About the OLED LCD display technology
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An organic light emitting diode (OLED), also light emitting polymer (LEP) and organic electro luminescence (OEL), is a light-emitting diode (LED) whose emissive electroluminescent layer is composed of a film of organic compounds. The layer usually contains a polymer substance that allows suitable organic compounds to be deposited. They are deposited in rows and columns onto a flat carrier by a simple “printing” process. The resulting matrix of pixels can emit light of different colors.
Such systems can be used in television screens, computer monitors, small, portable system screens such as cell phones and PDAs, advertising, information and indication. OLEDs can also be used in light sources for general space illumination, and large-area light-emitting elements. OLEDs typically emit less light per area than inorganic solid-state based LEDs which are usually designed for use as point-light sources.
A significant advantage of OLED displays over traditional liquid crystal displays (LCDs) is that OLEDs do not require a backlight to function. Thus, they can display true black color, draw far less power, and can be much thinner and lighter than an LCD panel. OLED displays also naturally achieve much higher contrast ratio than LCD monitors.
Advantages of the OLED technology
The radically different manufacturing process of OLEDs lends itself to many advantages over flat-panel displays made with LCD technology. Since OLEDs can be printed onto any suitable substrate using an inkjet printer or even screen printing technologies, they can theoretically have a significantly lower cost than LCDs or plasma displays. Printing OLEDs onto flexible substrates opens the door to new applications such as roll-up displays and displays embedded in fabrics or clothing.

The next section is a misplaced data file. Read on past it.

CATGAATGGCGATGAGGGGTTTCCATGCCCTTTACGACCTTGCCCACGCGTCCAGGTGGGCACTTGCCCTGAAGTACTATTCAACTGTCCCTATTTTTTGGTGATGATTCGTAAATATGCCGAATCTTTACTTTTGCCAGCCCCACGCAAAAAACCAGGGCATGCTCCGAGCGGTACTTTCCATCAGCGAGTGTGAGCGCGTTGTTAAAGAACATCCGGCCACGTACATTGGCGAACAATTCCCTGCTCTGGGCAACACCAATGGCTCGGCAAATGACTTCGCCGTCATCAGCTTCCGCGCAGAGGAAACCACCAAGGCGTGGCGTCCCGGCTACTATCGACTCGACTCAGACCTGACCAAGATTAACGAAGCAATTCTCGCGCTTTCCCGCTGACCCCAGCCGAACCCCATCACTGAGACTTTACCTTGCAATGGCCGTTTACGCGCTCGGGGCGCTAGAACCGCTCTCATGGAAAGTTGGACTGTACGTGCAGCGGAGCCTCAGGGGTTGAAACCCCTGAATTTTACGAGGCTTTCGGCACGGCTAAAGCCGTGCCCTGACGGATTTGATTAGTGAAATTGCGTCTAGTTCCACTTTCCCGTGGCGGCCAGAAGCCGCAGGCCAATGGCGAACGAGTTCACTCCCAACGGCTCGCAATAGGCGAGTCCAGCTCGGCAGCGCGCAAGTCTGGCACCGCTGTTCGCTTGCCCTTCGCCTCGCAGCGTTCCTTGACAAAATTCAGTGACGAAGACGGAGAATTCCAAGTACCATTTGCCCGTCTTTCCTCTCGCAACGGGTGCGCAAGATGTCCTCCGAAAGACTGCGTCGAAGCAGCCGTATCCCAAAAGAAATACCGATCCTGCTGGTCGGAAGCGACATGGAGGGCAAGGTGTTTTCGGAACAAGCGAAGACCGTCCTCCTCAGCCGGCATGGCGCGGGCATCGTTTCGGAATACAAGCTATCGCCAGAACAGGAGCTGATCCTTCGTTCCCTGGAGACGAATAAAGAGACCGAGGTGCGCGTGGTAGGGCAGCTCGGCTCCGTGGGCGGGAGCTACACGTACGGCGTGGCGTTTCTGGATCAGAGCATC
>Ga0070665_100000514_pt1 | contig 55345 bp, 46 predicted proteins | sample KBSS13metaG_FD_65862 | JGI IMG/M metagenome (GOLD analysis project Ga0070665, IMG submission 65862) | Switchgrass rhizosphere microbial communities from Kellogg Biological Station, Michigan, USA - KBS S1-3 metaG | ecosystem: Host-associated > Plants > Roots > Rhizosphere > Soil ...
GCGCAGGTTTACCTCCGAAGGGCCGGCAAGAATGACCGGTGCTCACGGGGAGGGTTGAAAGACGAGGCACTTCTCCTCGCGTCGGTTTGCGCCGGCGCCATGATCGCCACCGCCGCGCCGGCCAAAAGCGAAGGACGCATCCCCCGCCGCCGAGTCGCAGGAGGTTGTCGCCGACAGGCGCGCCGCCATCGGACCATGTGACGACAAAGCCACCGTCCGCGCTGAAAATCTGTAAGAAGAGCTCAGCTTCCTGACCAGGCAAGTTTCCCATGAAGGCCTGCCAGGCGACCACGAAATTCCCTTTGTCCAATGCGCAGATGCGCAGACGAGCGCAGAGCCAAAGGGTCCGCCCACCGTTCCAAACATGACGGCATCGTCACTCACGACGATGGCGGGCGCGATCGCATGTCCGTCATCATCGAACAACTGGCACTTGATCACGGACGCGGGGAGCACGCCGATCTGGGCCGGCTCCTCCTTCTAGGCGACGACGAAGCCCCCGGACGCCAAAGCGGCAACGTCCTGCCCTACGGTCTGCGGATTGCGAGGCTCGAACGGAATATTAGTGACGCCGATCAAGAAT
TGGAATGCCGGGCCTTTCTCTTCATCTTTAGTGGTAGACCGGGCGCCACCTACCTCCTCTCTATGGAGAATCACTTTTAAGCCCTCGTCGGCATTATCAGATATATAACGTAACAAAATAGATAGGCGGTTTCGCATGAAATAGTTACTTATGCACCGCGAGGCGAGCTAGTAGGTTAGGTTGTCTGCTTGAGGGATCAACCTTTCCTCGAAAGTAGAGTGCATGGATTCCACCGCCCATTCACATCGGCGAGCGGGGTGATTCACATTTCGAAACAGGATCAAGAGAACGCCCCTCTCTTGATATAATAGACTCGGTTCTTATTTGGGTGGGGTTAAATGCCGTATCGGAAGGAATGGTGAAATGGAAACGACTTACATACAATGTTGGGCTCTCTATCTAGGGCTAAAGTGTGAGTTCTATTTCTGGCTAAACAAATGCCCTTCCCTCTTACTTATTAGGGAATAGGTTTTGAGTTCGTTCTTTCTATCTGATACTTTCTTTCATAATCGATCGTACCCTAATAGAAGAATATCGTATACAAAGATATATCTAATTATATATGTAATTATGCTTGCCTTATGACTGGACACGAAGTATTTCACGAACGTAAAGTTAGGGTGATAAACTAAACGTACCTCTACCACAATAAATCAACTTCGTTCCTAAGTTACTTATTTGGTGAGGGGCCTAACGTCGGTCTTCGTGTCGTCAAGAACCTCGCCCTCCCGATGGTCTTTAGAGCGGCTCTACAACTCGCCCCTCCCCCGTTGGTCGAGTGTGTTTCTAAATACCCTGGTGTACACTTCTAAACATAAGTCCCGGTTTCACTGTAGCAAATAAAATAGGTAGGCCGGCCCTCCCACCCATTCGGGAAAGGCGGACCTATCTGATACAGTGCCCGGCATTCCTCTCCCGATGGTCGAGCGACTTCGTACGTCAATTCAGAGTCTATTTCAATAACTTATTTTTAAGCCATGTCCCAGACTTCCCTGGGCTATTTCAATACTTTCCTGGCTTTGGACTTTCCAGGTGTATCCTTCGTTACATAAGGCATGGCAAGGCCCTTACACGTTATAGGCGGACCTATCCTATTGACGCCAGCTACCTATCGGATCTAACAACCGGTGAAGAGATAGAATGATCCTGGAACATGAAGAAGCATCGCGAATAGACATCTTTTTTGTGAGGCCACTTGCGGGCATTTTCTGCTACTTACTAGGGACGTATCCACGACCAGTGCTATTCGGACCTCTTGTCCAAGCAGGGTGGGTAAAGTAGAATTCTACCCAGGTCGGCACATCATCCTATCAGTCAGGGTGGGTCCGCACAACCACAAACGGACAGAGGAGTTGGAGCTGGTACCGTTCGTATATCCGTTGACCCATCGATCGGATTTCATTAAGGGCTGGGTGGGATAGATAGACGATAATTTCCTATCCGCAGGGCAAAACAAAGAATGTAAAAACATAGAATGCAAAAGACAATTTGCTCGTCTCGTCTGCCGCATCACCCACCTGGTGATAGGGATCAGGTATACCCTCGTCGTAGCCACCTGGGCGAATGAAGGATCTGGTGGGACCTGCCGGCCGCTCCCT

OLEDs enable a greater range of colors, gamut, brightness, contrast (both dynamic range and static) and viewing angle than LCDs because OLED pixels directly emit light. OLED pixel colors appear correct and unshifted, even as the viewing angle approaches 90 degrees from normal. LCDs use a backlight and cannot show true black, while an off OLED element produces no light and consumes no power. Energy is also wasted in LCDs because they require polarizers that filter out about half of the light emitted by the backlight. Additionally, color filters in most color LCDs filter out two-thirds of the light; technology to separate backlight colors by diffraction has not been widely adopted.
OLEDs also have a faster response time than standard LCD screens. Whereas the fastest LCD displays currently have a 2ms response time, an OLED can have less than 0.01ms response time. But due to limitations of the human eye, people won’t see a big difference with any video response time under 5 ms.
Disadvantages of the OLED technology
The biggest technical problem for OLEDs is the limited lifetime of the organic materials. In particular, blue OLEDs historically have had a lifetime of around 14,000 hours (five years at 8 hours a day) when used for flat-panel displays, which is lower than the typical lifetime of LCD, LED or PDP technology—each currently rated for about 60,000 hours, depending on manufacturer and model. However, some manufacturers of OLED displays claim to have come up with a way to solve this problem with a new technology to increase the lifespan of OLED displays, pushing their expected life past that of LCD displays. A metal membrane helps deliver light from polymers in the substrate throughout the glass surface more efficiently than current OLEDs. The result is the same picture quality with half the brightness and a doubling of the screen’s expected life.
In 2007, experimental PLEDs were created which can sustain 400 cd/m² of luminance for over 198,000 hours for green OLEDs and 62,000 hours for blue OLEDs.
The intrusion of water into displays can damage or destroy the organic materials. Therefore, improved sealing processes are important for practical manufacturing and may limit the longevity of more flexible displays.
Source : Wikipedia